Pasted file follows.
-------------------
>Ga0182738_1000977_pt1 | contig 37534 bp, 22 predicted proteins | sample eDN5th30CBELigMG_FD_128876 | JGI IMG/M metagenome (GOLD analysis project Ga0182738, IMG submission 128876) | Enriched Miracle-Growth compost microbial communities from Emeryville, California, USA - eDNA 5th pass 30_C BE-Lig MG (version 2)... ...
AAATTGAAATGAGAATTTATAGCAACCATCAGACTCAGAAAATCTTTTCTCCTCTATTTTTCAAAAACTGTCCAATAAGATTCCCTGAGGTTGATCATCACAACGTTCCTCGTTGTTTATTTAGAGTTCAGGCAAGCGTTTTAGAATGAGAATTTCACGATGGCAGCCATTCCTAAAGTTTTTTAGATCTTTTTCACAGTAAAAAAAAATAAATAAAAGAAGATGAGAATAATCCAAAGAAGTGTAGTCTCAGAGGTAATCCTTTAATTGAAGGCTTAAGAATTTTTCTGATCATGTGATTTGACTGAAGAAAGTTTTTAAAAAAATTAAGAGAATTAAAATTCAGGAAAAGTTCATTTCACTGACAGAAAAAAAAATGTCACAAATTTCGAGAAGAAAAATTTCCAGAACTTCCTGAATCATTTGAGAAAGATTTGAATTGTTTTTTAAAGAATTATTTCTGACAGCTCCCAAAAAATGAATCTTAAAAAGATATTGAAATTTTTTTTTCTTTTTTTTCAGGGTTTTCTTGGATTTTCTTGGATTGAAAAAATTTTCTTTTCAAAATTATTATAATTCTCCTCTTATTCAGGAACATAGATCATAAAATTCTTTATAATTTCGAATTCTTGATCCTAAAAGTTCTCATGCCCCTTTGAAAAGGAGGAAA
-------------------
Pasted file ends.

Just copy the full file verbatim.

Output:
>Ga0182738_1000977_pt1 | contig 37534 bp, 22 predicted proteins | sample eDN5th30CBELigMG_FD_128876 | JGI IMG/M metagenome (GOLD analysis project Ga0182738, IMG submission 128876) | Enriched Miracle-Growth compost microbial communities from Emeryville, California, USA - eDNA 5th pass 30_C BE-Lig MG (version 2)... ...
AAATTGAAATGAGAATTTATAGCAACCATCAGACTCAGAAAATCTTTTCTCCTCTATTTTTCAAAAACTGTCCAATAAGATTCCCTGAGGTTGATCATCACAACGTTCCTCGTTGTTTATTTAGAGTTCAGGCAAGCGTTTTAGAATGAGAATTTCACGATGGCAGCCATTCCTAAAGTTTTTTAGATCTTTTTCACAGTAAAAAAAAATAAATAAAAGAAGATGAGAATAATCCAAAGAAGTGTAGTCTCAGAGGTAATCCTTTAATTGAAGGCTTAAGAATTTTTCTGATCATGTGATTTGACTGAAGAAAGTTTTTAAAAAAATTAAGAGAATTAAAATTCAGGAAAAGTTCATTTCACTGACAGAAAAAAAAATGTCACAAATTTCGAGAAGAAAAATTTCCAGAACTTCCTGAATCATTTGAGAAAGATTTGAATTGTTTTTTAAAGAATTATTTCTGACAGCTCCCAAAAAATGAATCTTAAAAAGATATTGAAATTTTTTTTTCTTTTTTTTCAGGGTTTTCTTGGATTTTCTTGGATTGAAAAAATTTTCTTTTCAAAATTATTATAATTCTCCTCTTATTCAGGAACATAGATCATAAAATTCTTTATAATTTCGAATTCTTGATCCTAAAAGTTCTCATGCCCCTTTGAAAAGGAGGAAA